Do you know the 4 sacred trees of Nepal? In a country of ancient spirituality and rich greenery, it’s no surprise that the two have combined. Here in the land of the Himalayas you’ll find the most sacred trees in Hinduism, and in the world.
Sacred trees of Nepal
Being a Himalayan region, Nepal has always been a land for yogis to practice and train in the science of liberation. Our ancestors were yogis who depended on plants and herbs in their everyday life, to stay healthy and also to aid them in their spiritual quest.
Yogis typically start their day with the chanting of “Vanaspate!”, an ode to the plants and trees –
“Please grant us life, strength, success, support, wealth and the divine knowledge to know and understand Brahma or self-realization”
Trees are sacred in Hinduism and the yogic tradition, and although all trees have important roles, some have more significance in worship because of their healing and transcendent qualities.
Our life depends on “prana” or oxygen which is produced by trees. There is no life without trees. The sacred trees of Hinduism and Nepal are special for scientific reasons as well as spiritual ones.
So, here are the 4 sacred trees in Hinduism that play an important role in healing and creating a healthy environment for us to live and expand.
1) Banyan Tree (bargad tree)
The Banyan tree is one of the most recognisable sacred trees in Hinduism. It is a majestic tree known as the manifestation of lord Shiva, seen in its long dreadlock like roots that descend from its vast branches.
There is a strong ritual of worshipping this tree in order to protect and maintain the connection between us, nature and divine.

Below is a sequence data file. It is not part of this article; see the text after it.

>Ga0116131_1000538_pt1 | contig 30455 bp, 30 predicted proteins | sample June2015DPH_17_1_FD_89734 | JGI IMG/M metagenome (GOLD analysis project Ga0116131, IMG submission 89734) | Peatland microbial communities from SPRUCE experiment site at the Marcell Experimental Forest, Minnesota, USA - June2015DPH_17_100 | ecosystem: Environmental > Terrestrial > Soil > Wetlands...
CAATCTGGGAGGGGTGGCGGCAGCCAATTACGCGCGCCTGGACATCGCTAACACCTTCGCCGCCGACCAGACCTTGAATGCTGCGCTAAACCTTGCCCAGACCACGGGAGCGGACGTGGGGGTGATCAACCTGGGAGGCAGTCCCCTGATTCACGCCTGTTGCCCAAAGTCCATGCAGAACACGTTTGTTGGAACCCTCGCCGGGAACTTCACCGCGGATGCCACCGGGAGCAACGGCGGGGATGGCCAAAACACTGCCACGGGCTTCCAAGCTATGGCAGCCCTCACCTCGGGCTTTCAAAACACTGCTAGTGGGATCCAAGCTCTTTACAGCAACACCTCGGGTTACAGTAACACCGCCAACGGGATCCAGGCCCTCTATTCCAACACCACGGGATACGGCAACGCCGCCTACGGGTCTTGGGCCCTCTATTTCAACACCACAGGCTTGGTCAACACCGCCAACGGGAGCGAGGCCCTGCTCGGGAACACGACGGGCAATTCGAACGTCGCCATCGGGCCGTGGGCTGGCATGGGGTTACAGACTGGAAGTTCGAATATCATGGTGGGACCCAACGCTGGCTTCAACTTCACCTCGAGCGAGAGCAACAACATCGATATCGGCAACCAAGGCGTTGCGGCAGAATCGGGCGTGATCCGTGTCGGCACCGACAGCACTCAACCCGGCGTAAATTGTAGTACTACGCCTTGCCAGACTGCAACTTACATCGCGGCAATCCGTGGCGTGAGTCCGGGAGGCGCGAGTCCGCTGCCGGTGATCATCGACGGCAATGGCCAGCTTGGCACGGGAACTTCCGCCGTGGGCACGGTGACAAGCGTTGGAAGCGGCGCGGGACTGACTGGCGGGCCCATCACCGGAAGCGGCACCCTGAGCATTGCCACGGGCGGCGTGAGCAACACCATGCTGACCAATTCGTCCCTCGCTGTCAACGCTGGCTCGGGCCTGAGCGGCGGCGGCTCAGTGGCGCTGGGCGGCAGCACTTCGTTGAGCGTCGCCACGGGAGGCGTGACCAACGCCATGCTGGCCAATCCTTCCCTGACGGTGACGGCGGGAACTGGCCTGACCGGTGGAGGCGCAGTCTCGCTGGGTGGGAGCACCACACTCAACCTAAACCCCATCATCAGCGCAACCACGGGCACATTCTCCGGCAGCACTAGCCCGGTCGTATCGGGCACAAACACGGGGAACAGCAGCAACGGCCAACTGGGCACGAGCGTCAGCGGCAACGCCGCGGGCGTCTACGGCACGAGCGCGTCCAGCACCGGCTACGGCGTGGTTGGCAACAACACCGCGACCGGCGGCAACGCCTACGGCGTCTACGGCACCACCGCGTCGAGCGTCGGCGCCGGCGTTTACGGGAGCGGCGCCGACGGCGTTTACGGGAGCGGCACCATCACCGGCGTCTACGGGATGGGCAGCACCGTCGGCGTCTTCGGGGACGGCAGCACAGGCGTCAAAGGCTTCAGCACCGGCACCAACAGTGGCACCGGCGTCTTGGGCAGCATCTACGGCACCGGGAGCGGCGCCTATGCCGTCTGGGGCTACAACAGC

Women, in particular, offer water and circle the banyan tree which has the effect of improving the hormonal cycle.
The shade of the huge canopy of a Banyan tree calms the mind which is why you see people gathering, meeting, learning or meditating under this tree.
2) Peepal Tree (sacred fig)
A Peepal tree keeps the surrounding environment clean by killing harmful bacteria and is a great source of oxygen. For this reason, this impressive tree has importance in both Buddhism and Hinduism and many yogis have chosen this tree to meditate beneath.
While the Banyan is known as Lord Shiva, the Peepal is known as Lord Vishnu. Hindus perform astrological rituals with the Peepal tree to heal their Saturn problems and it is said that the gods become happy and bless devotees with intelligence since this tree is meant to be home for all the gods.
3) Neem Tree
In Ayurveda, Neem is considered as Sarvo Roga Nivarini, the one which heals all diseases. It is known for its potent antioxidant, anti-inflammatory and antimicrobial qualities and is used in many medicines, skincare, health and beauty products as well as insect repellants.
The spiritual reflection of this is that the Neem Tree is connected with Maa Durga who protects us all. On Tuesdays, people worship the Neem tree as Maa Durga in the hope that she will cure their ailments and protect them and their families.
Neem trees are usually found where people live, in villages and cities, rather than forest regions, perhaps this is because they are very good at absorbing pollution, making the area clean and free of harmful chemicals. Nature always seems to provide us with her remedies!
4) Beal Tree (wood apple)
In Sanskrit, the Beal Tree is known as Bilva. It is a tree of great significance in Hinduism and scriptures say that just seeing and touching the tree starts the flow of positive energy in our system.
The Beal Tree is considered very dear to Lord Shiva and the leaves are used as offering to him as a symbol of surrender of our ego to divine.
The roots, leaves and fruits of the Beal Tree are used in treating various diseases especially stomach related problems. In summer the fruit juice is very helpful for digestion.
For the spiritual practitioner, this tree is meant to be a great aid on the spiritual path and helps in meditation, even from just being around the tree.
Which is your favourite sacred tree in Hinduism? Have you seen any of these in Nepal?
Join us on one of our next pilgrimages and we’ll show you some of the most impressive sacred trees in Nepal. Message us below or join our email list to find out when the next one will be.